You can use: def my_round(x, prec=2, base=0.05): return (base * (np.array(x) / base).round()).round(prec) which accepts numpy arrays as well. – saubhik May 24 '18 at 18:21
19

It's just a matter of scaling

>>> a=[10,11,12,13,14,15,16,17,18,19,20]
>>> for b in a:
...     int(round(b/5.0)*5.0)
... 
10
10
10
15
15
15
15
15
20
20
20
12

Removing the 'rest' would work:

rounded = int(val) - int(val) % 5

If the value is aready an integer:

rounded = val - val % 5

As a function:

def roundint(value, base=5):
    return int(value) - int(value) % int(base)
  • This only works for rounding down. – Craig Nov 10 '17 at 17:21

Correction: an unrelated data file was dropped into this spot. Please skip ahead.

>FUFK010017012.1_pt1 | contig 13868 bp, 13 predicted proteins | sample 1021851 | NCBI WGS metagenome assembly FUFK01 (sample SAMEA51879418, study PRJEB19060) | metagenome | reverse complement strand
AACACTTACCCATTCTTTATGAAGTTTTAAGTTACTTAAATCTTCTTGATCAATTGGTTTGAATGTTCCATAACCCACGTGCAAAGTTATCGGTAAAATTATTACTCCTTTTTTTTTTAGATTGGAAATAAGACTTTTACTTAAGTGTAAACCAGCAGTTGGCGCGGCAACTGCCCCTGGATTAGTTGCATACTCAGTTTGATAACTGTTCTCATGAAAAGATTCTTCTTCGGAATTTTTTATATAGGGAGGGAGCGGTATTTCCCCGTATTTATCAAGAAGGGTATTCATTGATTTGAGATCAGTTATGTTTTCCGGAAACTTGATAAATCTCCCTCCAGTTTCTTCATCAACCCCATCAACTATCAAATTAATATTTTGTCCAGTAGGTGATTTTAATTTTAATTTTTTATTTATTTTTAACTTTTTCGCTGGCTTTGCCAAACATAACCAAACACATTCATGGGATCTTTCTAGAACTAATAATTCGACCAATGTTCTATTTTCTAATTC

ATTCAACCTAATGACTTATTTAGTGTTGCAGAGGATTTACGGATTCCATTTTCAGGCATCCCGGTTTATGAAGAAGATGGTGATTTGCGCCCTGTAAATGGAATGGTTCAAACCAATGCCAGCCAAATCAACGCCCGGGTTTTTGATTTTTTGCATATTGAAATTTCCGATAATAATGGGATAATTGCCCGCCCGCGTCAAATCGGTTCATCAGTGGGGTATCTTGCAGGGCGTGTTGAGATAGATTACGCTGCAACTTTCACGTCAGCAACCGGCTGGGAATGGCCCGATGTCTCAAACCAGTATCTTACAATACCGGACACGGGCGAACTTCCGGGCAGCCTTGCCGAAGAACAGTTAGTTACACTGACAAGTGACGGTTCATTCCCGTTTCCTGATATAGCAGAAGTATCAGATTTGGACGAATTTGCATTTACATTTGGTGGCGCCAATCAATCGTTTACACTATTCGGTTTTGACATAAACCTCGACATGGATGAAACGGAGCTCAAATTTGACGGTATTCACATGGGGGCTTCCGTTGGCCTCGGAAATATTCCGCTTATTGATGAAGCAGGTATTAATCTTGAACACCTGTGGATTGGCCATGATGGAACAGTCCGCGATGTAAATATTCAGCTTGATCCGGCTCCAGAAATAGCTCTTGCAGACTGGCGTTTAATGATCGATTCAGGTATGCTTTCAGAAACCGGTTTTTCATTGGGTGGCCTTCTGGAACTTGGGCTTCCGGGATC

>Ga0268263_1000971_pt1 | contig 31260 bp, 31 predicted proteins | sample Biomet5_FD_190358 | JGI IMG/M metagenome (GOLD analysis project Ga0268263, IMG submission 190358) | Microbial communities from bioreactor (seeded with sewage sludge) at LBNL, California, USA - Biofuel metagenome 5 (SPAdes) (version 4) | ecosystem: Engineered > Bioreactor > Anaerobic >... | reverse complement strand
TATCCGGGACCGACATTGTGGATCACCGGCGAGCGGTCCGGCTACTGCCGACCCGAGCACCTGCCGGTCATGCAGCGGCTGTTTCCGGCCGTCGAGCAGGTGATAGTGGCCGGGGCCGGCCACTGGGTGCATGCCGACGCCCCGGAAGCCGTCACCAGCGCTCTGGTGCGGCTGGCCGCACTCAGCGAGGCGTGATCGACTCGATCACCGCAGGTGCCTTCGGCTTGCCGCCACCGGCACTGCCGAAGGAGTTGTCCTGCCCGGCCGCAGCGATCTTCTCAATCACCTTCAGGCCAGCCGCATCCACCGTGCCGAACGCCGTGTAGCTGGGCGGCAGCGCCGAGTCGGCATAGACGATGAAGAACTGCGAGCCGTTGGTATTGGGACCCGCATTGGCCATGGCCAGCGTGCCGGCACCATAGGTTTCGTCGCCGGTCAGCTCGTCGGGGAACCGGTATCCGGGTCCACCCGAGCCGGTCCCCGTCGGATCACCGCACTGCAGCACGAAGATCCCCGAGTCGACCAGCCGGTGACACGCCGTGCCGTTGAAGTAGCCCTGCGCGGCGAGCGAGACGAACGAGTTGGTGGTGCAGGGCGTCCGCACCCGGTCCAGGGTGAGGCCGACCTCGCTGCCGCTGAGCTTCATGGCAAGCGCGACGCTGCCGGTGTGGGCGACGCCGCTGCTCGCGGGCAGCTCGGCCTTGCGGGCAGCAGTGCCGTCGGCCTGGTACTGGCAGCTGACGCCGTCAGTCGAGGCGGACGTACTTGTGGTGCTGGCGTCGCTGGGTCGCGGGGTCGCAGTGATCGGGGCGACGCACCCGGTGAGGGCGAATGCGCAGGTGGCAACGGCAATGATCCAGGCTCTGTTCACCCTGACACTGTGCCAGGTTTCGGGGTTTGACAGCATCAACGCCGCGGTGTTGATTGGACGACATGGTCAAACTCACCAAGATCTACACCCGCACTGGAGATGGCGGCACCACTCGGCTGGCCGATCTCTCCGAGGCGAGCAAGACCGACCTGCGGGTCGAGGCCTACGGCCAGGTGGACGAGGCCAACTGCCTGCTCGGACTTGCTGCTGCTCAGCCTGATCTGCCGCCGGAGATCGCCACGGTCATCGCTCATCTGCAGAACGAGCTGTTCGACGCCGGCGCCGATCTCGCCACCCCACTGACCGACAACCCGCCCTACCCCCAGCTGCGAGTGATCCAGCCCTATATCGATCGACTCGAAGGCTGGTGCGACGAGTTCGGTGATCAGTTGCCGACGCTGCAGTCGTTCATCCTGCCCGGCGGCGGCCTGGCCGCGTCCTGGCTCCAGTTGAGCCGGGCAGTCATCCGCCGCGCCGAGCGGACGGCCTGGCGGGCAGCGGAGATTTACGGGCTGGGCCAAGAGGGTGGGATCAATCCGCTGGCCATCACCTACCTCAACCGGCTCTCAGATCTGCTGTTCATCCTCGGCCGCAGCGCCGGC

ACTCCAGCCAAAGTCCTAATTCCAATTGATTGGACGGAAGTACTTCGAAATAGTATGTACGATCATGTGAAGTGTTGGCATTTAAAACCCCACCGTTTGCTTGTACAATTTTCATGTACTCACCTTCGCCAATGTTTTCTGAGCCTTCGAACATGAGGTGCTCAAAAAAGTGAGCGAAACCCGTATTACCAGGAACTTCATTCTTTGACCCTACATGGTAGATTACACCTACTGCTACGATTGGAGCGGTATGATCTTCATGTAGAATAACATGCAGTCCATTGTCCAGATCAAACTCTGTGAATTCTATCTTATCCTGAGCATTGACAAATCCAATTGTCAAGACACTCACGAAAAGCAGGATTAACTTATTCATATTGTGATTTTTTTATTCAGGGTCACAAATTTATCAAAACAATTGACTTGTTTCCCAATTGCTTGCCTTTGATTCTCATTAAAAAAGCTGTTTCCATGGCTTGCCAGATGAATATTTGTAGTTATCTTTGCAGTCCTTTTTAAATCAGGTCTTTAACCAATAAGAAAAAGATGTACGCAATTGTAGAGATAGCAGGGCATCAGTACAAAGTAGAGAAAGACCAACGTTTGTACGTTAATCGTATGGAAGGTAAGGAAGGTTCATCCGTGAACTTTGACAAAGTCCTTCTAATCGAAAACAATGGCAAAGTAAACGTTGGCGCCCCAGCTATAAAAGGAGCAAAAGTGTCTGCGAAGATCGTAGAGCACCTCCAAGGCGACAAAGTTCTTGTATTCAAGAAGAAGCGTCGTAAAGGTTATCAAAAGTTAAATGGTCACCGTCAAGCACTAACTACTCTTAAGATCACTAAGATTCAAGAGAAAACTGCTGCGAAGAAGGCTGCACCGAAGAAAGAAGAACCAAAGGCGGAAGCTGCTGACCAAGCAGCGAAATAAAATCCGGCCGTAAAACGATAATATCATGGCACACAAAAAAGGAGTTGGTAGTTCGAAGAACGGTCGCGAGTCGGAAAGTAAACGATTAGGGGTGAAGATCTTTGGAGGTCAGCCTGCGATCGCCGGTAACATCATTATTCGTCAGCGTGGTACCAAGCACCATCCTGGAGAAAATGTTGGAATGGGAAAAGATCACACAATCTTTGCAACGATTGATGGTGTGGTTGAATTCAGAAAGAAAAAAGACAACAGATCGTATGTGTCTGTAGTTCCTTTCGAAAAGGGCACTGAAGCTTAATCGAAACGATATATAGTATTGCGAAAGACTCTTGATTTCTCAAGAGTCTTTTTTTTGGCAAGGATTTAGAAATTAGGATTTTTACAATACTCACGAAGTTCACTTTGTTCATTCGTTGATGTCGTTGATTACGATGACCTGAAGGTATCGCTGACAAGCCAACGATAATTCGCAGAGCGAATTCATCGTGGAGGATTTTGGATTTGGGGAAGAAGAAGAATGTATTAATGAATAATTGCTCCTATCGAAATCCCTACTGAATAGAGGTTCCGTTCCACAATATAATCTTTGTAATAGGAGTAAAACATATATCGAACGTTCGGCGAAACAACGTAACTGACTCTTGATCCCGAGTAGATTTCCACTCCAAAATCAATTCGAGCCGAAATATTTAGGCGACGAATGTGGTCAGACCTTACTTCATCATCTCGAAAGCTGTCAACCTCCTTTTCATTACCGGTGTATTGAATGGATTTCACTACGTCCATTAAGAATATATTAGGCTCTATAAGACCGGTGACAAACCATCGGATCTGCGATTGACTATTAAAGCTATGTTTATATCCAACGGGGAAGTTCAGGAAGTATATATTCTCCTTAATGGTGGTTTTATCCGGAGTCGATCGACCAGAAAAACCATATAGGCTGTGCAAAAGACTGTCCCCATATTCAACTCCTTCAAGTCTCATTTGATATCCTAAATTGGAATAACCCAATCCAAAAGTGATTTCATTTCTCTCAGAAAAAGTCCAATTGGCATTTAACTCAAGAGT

• I like this answer for rounding to the nearest fractional value. i.e. If i only want increments of 0.25. – jersey bean Dec 22 '17 at 20:17
8
def round_to_next5(n):
    return n + (5 - n) % 5
6

round(x[, n]): values are rounded to the closest multiple of 10 to the power minus n. So if n is negative...

def round5(x):
    return int(round(x*2, -1)) / 2

Since 10 = 5 * 2, you can use integer division and multiplication with 2, rather than float division and multiplication with 5.0. Not that that matters much, unless you like bit shifting

def round5(x):
    return int(round(x << 1, -1)) >> 1
  • 1
    +1 for showing us that round() can handle rounding to multiples other than 1.0, including higher values. (Note, however, that the bit-shifting approach won't work with floats, not to mention it's much less readable to most programmers.) – Peter Hansen Feb 16 '10 at 14:50